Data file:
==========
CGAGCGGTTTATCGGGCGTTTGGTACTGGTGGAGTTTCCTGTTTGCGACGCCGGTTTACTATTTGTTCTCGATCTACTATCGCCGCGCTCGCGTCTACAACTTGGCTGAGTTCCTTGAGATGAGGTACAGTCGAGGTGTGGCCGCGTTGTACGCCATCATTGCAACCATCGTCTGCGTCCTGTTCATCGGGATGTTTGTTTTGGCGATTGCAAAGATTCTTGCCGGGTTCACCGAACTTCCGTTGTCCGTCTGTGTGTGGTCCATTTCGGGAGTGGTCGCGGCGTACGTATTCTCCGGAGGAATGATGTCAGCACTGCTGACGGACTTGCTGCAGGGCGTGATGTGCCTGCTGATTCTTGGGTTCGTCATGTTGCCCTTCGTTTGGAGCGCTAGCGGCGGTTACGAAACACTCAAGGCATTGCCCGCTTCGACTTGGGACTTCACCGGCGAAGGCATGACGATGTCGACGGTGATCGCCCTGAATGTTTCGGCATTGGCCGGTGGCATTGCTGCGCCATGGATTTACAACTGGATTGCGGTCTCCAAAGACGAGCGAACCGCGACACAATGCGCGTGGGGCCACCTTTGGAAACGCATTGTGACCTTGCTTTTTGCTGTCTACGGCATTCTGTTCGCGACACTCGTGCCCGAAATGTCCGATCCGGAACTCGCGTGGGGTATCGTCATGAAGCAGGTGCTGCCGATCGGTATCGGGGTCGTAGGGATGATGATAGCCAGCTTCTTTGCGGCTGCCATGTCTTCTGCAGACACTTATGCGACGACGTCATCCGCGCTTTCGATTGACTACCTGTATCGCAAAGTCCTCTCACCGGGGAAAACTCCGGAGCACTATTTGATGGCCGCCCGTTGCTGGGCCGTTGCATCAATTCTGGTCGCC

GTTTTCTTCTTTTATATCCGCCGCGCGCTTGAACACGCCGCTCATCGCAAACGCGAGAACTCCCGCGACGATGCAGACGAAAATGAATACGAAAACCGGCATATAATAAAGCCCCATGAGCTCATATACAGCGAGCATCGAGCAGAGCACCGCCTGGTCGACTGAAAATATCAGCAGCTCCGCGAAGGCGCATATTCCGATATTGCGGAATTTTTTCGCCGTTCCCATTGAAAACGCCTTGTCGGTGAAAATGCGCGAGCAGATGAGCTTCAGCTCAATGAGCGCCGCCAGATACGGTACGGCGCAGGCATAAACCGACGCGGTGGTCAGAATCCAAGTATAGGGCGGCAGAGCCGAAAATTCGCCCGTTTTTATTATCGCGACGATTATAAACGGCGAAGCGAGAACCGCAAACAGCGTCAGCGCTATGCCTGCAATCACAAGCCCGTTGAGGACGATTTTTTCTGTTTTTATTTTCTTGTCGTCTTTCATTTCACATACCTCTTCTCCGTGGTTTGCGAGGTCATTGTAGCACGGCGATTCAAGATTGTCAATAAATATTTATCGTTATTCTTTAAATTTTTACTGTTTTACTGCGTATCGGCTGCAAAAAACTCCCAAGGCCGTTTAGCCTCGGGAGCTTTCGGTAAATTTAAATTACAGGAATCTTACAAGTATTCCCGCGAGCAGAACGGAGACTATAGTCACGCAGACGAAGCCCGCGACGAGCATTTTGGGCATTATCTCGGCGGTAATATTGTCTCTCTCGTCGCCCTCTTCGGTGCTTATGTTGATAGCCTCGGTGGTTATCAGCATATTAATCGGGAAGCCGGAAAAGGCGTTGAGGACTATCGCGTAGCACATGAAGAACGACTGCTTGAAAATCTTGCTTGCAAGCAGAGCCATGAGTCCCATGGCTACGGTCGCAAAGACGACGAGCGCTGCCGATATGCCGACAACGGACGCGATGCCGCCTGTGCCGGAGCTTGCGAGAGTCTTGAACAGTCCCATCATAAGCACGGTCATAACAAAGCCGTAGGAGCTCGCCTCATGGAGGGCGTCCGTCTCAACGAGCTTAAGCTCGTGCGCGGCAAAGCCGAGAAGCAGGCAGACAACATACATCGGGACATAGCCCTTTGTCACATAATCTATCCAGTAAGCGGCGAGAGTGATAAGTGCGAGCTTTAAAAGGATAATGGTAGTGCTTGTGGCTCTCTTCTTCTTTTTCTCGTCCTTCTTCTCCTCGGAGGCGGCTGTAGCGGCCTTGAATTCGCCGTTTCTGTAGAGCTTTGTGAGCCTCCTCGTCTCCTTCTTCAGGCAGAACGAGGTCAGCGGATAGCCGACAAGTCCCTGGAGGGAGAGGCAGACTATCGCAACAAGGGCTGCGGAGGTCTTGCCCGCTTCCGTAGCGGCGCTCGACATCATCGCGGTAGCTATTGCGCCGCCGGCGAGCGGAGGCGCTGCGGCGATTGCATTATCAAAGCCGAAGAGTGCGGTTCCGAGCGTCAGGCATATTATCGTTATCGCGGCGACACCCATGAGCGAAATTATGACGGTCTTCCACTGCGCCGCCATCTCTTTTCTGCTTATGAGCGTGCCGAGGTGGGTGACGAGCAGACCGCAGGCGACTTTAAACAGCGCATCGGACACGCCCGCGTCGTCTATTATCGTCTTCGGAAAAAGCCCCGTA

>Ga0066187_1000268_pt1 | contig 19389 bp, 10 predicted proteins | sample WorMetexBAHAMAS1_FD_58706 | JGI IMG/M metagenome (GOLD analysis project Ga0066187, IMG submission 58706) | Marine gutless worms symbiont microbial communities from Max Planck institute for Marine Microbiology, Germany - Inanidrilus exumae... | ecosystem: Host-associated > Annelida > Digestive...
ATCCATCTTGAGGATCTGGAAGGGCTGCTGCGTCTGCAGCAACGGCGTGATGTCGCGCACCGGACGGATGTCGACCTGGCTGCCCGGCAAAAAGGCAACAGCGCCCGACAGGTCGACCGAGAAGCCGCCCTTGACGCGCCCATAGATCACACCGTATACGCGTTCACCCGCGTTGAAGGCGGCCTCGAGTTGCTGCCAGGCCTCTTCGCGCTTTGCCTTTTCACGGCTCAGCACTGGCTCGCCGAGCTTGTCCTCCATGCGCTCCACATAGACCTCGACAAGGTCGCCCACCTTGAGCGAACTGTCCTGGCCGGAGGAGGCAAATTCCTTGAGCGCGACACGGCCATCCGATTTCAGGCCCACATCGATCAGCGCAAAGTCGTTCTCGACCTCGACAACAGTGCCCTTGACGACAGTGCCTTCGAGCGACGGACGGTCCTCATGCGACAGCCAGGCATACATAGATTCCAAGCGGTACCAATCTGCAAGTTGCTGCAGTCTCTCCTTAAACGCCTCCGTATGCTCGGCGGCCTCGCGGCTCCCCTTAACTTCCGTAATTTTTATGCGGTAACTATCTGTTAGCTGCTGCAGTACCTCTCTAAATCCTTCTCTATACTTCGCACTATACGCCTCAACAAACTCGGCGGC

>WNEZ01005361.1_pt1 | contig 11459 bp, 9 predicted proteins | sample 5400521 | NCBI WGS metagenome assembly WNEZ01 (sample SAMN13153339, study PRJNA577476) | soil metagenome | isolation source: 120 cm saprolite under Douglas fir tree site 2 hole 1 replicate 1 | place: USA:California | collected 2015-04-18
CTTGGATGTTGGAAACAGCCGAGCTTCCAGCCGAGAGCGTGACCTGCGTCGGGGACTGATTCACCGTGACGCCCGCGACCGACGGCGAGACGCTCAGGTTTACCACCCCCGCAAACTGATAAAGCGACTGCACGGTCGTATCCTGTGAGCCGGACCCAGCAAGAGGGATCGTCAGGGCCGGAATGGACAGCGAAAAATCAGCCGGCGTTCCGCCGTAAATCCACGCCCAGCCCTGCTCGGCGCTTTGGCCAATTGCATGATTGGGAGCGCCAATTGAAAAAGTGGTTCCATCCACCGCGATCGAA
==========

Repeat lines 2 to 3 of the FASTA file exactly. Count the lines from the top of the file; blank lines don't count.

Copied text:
GTTTTCTTCTTTTATATCCGCCGCGCGCTTGAACACGCCGCTCATCGCAAACGCGAGAACTCCCGCGACGATGCAGACGAAAATGAATACGAAAACCGGCATATAATAAAGCCCCATGAGCTCATATACAGCGAGCATCGAGCAGAGCACCGCCTGGTCGACTGAAAATATCAGCAGCTCCGCGAAGGCGCATATTCCGATATTGCGGAATTTTTTCGCCGTTCCCATTGAAAACGCCTTGTCGGTGAAAATGCGCGAGCAGATGAGCTTCAGCTCAATGAGCGCCGCCAGATACGGTACGGCGCAGGCATAAACCGACGCGGTGGTCAGAATCCAAGTATAGGGCGGCAGAGCCGAAAATTCGCCCGTTTTTATTATCGCGACGATTATAAACGGCGAAGCGAGAACCGCAAACAGCGTCAGCGCTATGCCTGCAATCACAAGCCCGTTGAGGACGATTTTTTCTGTTTTTATTTTCTTGTCGTCTTTCATTTCACATACCTCTTCTCCGTGGTTTGCGAGGTCATTGTAGCACGGCGATTCAAGATTGTCAATAAATATTTATCGTTATTCTTTAAATTTTTACTGTTTTACTGCGTATCGGCTGCAAAAAACTCCCAAGGCCGTTTAGCCTCGGGAGCTTTCGGTAAATTTAAATTACAGGAATCTTACAAGTATTCCCGCGAGCAGAACGGAGACTATAGTCACGCAGACGAAGCCCGCGACGAGCATTTTGGGCATTATCTCGGCGGTAATATTGTCTCTCTCGTCGCCCTCTTCGGTGCTTATGTTGATAGCCTCGGTGGTTATCAGCATATTAATCGGGAAGCCGGAAAAGGCGTTGAGGACTATCGCGTAGCACATGAAGAACGACTGCTTGAAAATCTTGCTTGCAAGCAGAGCCATGAGTCCCATGGCTACGGTCGCAAAGACGACGAGCGCTGCCGATATGCCGACAACGGACGCGATGCCGCCTGTGCCGGAGCTTGCGAGAGTCTTGAACAGTCCCATCATAAGCACGGTCATAACAAAGCCGTAGGAGCTCGCCTCATGGAGGGCGTCCGTCTCAACGAGCTTAAGCTCGTGCGCGGCAAAGCCGAGAAGCAGGCAGACAACATACATCGGGACATAGCCCTTTGTCACATAATCTATCCAGTAAGCGGCGAGAGTGATAAGTGCGAGCTTTAAAAGGATAATGGTAGTGCTTGTGGCTCTCTTCTTCTTTTTCTCGTCCTTCTTCTCCTCGGAGGCGGCTGTAGCGGCCTTGAATTCGCCGTTTCTGTAGAGCTTTGTGAGCCTCCTCGTCTCCTTCTTCAGGCAGAACGAGGTCAGCGGATAGCCGACAAGTCCCTGGAGGGAGAGGCAGACTATCGCAACAAGGGCTGCGGAGGTCTTGCCCGCTTCCGTAGCGGCGCTCGACATCATCGCGGTAGCTATTGCGCCGCCGGCGAGCGGAGGCGCTGCGGCGATTGCATTATCAAAGCCGAAGAGTGCGGTTCCGAGCGTCAGGCATATTATCGTTATCGCGGCGACACCCATGAGCGAAATTATGACGGTCTTCCACTGCGCCGCCATCTCTTTTCTGCTTATGAGCGTGCCGAGGTGGGTGACGAGCAGACCGCAGGCGACTTTAAACAGCGCATCGGACACGCCCGCGTCGTCTATTATCGTCTTCGGAAAAAGCCCCGTA

>Ga0066187_1000268_pt1 | contig 19389 bp, 10 predicted proteins | sample WorMetexBAHAMAS1_FD_58706 | JGI IMG/M metagenome (GOLD analysis project Ga0066187, IMG submission 58706) | Marine gutless worms symbiont microbial communities from Max Planck institute for Marine Microbiology, Germany - Inanidrilus exumae... | ecosystem: Host-associated > Annelida > Digestive...